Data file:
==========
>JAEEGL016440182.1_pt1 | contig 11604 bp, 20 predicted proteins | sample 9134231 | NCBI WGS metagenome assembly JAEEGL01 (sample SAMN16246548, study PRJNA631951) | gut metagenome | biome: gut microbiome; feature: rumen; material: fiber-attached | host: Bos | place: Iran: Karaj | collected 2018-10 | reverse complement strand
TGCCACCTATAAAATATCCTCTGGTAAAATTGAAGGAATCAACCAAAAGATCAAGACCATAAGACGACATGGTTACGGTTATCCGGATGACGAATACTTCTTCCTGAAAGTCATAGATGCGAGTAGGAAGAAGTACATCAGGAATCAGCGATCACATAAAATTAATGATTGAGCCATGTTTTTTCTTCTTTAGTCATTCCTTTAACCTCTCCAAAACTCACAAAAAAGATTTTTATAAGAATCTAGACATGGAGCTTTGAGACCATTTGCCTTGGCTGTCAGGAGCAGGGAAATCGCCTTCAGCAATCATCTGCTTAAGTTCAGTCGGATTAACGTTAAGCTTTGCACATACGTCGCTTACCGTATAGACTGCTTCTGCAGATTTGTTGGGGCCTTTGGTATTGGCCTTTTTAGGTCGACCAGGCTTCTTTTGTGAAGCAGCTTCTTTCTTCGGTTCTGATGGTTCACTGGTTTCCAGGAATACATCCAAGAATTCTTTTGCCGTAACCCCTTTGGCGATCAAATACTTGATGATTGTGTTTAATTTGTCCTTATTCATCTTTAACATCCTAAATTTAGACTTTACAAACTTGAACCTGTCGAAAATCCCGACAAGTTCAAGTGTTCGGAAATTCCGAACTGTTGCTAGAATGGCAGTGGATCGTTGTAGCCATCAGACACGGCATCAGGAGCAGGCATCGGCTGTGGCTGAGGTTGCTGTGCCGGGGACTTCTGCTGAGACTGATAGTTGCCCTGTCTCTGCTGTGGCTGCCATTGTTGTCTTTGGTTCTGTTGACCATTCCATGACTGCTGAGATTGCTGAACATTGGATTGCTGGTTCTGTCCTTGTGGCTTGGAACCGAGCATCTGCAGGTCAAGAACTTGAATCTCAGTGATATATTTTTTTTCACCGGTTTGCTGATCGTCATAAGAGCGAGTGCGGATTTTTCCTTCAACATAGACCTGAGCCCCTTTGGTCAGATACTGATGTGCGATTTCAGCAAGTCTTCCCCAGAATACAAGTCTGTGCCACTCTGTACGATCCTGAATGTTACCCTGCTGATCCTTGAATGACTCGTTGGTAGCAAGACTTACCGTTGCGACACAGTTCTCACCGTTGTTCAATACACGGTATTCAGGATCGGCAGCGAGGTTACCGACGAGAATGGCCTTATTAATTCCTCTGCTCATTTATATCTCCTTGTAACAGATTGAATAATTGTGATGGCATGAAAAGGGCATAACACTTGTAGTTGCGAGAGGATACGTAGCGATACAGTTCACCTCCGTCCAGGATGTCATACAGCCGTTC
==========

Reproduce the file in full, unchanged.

>JAEEGL016440182.1_pt1 | contig 11604 bp, 20 predicted proteins | sample 9134231 | NCBI WGS metagenome assembly JAEEGL01 (sample SAMN16246548, study PRJNA631951) | gut metagenome | biome: gut microbiome; feature: rumen; material: fiber-attached | host: Bos | place: Iran: Karaj | collected 2018-10 | reverse complement strand
TGCCACCTATAAAATATCCTCTGGTAAAATTGAAGGAATCAACCAAAAGATCAAGACCATAAGACGACATGGTTACGGTTATCCGGATGACGAATACTTCTTCCTGAAAGTCATAGATGCGAGTAGGAAGAAGTACATCAGGAATCAGCGATCACATAAAATTAATGATTGAGCCATGTTTTTTCTTCTTTAGTCATTCCTTTAACCTCTCCAAAACTCACAAAAAAGATTTTTATAAGAATCTAGACATGGAGCTTTGAGACCATTTGCCTTGGCTGTCAGGAGCAGGGAAATCGCCTTCAGCAATCATCTGCTTAAGTTCAGTCGGATTAACGTTAAGCTTTGCACATACGTCGCTTACCGTATAGACTGCTTCTGCAGATTTGTTGGGGCCTTTGGTATTGGCCTTTTTAGGTCGACCAGGCTTCTTTTGTGAAGCAGCTTCTTTCTTCGGTTCTGATGGTTCACTGGTTTCCAGGAATACATCCAAGAATTCTTTTGCCGTAACCCCTTTGGCGATCAAATACTTGATGATTGTGTTTAATTTGTCCTTATTCATCTTTAACATCCTAAATTTAGACTTTACAAACTTGAACCTGTCGAAAATCCCGACAAGTTCAAGTGTTCGGAAATTCCGAACTGTTGCTAGAATGGCAGTGGATCGTTGTAGCCATCAGACACGGCATCAGGAGCAGGCATCGGCTGTGGCTGAGGTTGCTGTGCCGGGGACTTCTGCTGAGACTGATAGTTGCCCTGTCTCTGCTGTGGCTGCCATTGTTGTCTTTGGTTCTGTTGACCATTCCATGACTGCTGAGATTGCTGAACATTGGATTGCTGGTTCTGTCCTTGTGGCTTGGAACCGAGCATCTGCAGGTCAAGAACTTGAATCTCAGTGATATATTTTTTTTCACCGGTTTGCTGATCGTCATAAGAGCGAGTGCGGATTTTTCCTTCAACATAGACCTGAGCCCCTTTGGTCAGATACTGATGTGCGATTTCAGCAAGTCTTCCCCAGAATACAAGTCTGTGCCACTCTGTACGATCCTGAATGTTACCCTGCTGATCCTTGAATGACTCGTTGGTAGCAAGACTTACCGTTGCGACACAGTTCTCACCGTTGTTCAATACACGGTATTCAGGATCGGCAGCGAGGTTACCGACGAGAATGGCCTTATTAATTCCTCTGCTCATTTATATCTCCTTGTAACAGATTGAATAATTGTGATGGCATGAAAAGGGCATAACACTTGTAGTTGCGAGAGGATACGTAGCGATACAGTTCACCTCCGTCCAGGATGTCATACAGCCGTTC